If you are looking to synthesize the sound of a plucked string, there is an amazingly simple algorithm for doing so called the Karplus-Strong Algorithm. Give it a listen: KarplusStrong.wav Here it is with flange and reverb effects applied: KPFlangeReverb.wav … Continue reading

# Category Archives: C++

Let’s say that you’ve allocated an array of 20 integers and have used them all. Now it’s time to allocate more, but you aren’t quite sure how many integers you will need in the end. What do you do? Realloc … Continue reading

This post is on something called Shamir’s Secret Sharing. It’s a technique where you can break a secret number up into different pieces, where if you have any of those pieces, you are able to figure out the secret. Thinking … Continue reading

In this post I’m going to show how you turn a truth table into a digital logic circuit that uses XOR and AND gates. My Usage Case My specific usage case for this is in my investigations into homomorphic encryption, … Continue reading

Karnaugh maps are a formalized way of turning a truth table into a fairly minimal logical expression. It’s fairly minimal in that it’s the minimal “sum of products” representation, but that might not be the minimal representation of the logic … Continue reading

Hash tables are great in that you can hash a key and then use that hash as an index into an array to get the information associated with that key. That is very fast, so long as you use a … Continue reading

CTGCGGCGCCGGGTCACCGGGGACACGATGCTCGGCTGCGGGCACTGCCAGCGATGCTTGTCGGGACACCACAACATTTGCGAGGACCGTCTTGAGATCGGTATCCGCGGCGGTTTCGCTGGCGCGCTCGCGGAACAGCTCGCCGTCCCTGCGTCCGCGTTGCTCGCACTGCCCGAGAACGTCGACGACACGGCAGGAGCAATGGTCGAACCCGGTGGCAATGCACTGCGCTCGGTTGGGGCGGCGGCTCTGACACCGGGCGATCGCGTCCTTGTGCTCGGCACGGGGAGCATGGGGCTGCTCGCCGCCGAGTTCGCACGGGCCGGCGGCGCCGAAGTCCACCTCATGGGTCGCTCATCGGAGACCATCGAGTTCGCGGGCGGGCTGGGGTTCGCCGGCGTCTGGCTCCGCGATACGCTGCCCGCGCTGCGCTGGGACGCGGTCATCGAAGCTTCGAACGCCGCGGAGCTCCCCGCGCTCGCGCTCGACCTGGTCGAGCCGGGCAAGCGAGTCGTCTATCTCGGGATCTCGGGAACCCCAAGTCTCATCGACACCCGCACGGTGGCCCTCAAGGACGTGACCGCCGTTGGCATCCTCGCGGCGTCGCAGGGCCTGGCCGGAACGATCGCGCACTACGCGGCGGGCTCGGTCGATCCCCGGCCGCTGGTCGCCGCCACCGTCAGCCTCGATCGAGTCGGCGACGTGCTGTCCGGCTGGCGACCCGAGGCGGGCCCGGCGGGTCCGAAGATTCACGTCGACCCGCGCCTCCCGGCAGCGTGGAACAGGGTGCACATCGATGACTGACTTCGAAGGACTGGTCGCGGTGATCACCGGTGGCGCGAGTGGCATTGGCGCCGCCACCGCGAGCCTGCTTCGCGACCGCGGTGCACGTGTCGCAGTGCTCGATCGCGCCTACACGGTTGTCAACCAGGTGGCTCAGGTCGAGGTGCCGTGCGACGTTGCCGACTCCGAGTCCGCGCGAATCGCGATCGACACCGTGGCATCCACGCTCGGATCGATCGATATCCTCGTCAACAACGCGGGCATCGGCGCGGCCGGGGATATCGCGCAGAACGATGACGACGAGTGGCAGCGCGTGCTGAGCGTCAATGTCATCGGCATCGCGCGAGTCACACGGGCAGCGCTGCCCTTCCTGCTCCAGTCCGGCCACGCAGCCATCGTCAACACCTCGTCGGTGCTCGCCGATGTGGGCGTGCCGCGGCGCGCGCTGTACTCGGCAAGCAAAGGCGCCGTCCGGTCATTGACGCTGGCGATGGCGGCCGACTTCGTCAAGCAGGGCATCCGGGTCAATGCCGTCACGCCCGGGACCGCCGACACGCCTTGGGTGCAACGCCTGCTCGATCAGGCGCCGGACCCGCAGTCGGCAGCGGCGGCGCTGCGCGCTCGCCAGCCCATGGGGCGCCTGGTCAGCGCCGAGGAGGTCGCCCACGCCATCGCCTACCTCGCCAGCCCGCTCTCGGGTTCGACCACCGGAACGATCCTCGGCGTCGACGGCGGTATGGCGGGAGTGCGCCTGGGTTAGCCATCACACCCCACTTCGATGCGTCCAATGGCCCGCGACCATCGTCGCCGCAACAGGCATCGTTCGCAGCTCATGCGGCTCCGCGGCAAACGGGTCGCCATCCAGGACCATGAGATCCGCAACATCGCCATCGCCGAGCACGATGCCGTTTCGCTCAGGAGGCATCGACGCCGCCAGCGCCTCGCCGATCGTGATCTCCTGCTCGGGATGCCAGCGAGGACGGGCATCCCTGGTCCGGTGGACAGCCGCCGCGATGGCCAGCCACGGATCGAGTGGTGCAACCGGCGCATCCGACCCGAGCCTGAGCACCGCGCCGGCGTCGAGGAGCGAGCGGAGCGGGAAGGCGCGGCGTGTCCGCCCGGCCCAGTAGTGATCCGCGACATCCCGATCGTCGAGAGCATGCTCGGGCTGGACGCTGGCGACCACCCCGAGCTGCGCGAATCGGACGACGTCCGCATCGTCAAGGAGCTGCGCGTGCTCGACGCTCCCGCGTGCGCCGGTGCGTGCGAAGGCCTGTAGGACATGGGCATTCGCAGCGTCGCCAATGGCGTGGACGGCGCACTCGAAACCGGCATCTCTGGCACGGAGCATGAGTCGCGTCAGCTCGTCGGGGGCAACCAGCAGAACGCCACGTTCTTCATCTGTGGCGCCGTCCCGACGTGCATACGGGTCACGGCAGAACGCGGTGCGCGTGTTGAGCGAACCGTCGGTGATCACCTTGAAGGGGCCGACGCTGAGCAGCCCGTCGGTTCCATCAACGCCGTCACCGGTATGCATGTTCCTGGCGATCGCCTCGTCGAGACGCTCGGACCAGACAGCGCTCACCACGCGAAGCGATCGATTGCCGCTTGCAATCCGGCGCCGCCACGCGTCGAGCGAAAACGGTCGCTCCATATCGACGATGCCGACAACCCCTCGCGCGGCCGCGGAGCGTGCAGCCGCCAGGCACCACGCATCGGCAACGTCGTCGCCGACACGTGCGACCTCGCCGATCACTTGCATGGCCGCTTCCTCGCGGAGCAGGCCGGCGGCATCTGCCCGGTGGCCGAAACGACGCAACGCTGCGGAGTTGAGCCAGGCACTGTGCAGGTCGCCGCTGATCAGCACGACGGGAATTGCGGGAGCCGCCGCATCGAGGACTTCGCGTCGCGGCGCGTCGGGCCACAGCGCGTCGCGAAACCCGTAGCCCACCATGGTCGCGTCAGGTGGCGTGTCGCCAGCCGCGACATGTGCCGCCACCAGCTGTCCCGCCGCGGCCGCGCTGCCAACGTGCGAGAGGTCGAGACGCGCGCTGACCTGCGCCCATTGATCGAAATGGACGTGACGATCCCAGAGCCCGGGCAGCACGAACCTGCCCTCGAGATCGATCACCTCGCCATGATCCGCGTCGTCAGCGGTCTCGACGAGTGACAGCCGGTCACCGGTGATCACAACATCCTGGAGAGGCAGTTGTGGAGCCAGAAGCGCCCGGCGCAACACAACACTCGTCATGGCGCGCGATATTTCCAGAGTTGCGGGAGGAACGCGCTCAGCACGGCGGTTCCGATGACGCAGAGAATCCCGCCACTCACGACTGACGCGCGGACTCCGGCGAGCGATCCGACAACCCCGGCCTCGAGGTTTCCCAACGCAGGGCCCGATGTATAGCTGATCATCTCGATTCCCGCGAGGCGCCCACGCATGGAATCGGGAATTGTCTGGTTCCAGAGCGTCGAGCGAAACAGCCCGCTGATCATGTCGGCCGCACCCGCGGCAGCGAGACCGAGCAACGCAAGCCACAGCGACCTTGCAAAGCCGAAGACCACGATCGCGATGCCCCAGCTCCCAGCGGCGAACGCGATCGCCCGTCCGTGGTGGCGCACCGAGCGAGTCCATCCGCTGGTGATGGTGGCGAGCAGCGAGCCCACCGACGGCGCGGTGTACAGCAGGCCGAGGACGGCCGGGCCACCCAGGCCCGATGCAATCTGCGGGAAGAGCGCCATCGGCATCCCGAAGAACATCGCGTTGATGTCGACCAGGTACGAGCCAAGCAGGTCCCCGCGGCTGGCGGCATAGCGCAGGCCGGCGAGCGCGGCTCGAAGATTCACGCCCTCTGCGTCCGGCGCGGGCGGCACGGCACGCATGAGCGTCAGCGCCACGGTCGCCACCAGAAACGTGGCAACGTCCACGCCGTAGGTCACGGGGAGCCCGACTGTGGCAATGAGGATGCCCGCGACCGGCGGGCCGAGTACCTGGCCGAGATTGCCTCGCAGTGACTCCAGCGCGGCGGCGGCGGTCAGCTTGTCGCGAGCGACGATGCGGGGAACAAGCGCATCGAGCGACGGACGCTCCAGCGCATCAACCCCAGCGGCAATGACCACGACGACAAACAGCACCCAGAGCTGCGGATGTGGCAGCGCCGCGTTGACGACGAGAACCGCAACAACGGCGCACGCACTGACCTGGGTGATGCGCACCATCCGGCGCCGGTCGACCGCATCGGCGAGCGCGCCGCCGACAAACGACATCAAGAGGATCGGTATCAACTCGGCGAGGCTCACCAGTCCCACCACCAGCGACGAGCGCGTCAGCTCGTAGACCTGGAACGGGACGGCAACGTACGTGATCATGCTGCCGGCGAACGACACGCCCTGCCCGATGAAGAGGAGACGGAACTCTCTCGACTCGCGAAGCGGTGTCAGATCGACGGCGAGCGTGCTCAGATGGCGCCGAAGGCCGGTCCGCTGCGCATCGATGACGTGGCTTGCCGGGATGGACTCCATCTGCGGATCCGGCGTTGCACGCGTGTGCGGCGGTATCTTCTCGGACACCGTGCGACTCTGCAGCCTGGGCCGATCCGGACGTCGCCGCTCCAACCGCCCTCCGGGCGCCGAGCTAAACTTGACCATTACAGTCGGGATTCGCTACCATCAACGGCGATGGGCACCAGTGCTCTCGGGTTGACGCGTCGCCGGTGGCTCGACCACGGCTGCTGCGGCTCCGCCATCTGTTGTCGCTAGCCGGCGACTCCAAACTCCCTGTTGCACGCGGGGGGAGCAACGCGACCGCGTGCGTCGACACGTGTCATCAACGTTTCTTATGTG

Lookup tables are a tool found in every programmer’s tool belt. Lookup tables let you pre-calculate a complex calculation in advance, store the results in a table (an array), and then during performance critical parts of your program, you access … Continue reading

In part 1 (Quantum Computing For Programmers Part I: One Qubit) we looked at the basics of quantum computing and how to deal with a single qubit. Here we’ll talk about the interesting things that happen when you involve multiple … Continue reading

Are you a programmer? Do you have interest in learning how quantum computing works? Does hard core math and crazy abstract “philosophical” type physics questions about the nature of reality make you feel like you could never understand quantum computing? … Continue reading

The above equation is pretty easy to solve, it just means that x is any value that when you divide by 2, gives a remainder of 1. x is all odd numbers. The more formal answer is: That reads as … Continue reading